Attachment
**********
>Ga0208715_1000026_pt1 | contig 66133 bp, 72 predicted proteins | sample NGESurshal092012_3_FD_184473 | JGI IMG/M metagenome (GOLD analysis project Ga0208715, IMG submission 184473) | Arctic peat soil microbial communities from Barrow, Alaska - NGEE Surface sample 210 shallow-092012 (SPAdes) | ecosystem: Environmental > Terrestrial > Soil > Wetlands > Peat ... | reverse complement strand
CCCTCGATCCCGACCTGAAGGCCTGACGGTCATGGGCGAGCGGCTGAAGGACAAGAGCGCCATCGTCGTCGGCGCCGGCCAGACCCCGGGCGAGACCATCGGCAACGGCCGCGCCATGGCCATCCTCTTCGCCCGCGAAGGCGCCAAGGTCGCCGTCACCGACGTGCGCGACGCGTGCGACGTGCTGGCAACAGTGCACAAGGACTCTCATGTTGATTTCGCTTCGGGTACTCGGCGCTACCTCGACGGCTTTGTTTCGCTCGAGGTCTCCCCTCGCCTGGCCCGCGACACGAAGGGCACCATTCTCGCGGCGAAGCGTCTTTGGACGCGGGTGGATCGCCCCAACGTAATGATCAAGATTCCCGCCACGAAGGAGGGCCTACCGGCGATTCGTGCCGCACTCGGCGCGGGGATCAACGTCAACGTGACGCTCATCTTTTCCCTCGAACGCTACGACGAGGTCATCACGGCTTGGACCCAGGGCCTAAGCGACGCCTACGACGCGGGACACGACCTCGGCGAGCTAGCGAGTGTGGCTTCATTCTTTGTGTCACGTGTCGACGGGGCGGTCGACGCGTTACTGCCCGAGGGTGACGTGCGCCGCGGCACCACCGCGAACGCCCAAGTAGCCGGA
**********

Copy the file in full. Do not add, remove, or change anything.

>Ga0208715_1000026_pt1 | contig 66133 bp, 72 predicted proteins | sample NGESurshal092012_3_FD_184473 | JGI IMG/M metagenome (GOLD analysis project Ga0208715, IMG submission 184473) | Arctic peat soil microbial communities from Barrow, Alaska - NGEE Surface sample 210 shallow-092012 (SPAdes) | ecosystem: Environmental > Terrestrial > Soil > Wetlands > Peat ... | reverse complement strand
CCCTCGATCCCGACCTGAAGGCCTGACGGTCATGGGCGAGCGGCTGAAGGACAAGAGCGCCATCGTCGTCGGCGCCGGCCAGACCCCGGGCGAGACCATCGGCAACGGCCGCGCCATGGCCATCCTCTTCGCCCGCGAAGGCGCCAAGGTCGCCGTCACCGACGTGCGCGACGCGTGCGACGTGCTGGCAACAGTGCACAAGGACTCTCATGTTGATTTCGCTTCGGGTACTCGGCGCTACCTCGACGGCTTTGTTTCGCTCGAGGTCTCCCCTCGCCTGGCCCGCGACACGAAGGGCACCATTCTCGCGGCGAAGCGTCTTTGGACGCGGGTGGATCGCCCCAACGTAATGATCAAGATTCCCGCCACGAAGGAGGGCCTACCGGCGATTCGTGCCGCACTCGGCGCGGGGATCAACGTCAACGTGACGCTCATCTTTTCCCTCGAACGCTACGACGAGGTCATCACGGCTTGGACCCAGGGCCTAAGCGACGCCTACGACGCGGGACACGACCTCGGCGAGCTAGCGAGTGTGGCTTCATTCTTTGTGTCACGTGTCGACGGGGCGGTCGACGCGTTACTGCCCGAGGGTGACGTGCGCCGCGGCACCACCGCGAACGCCCAAGTAGCCGGA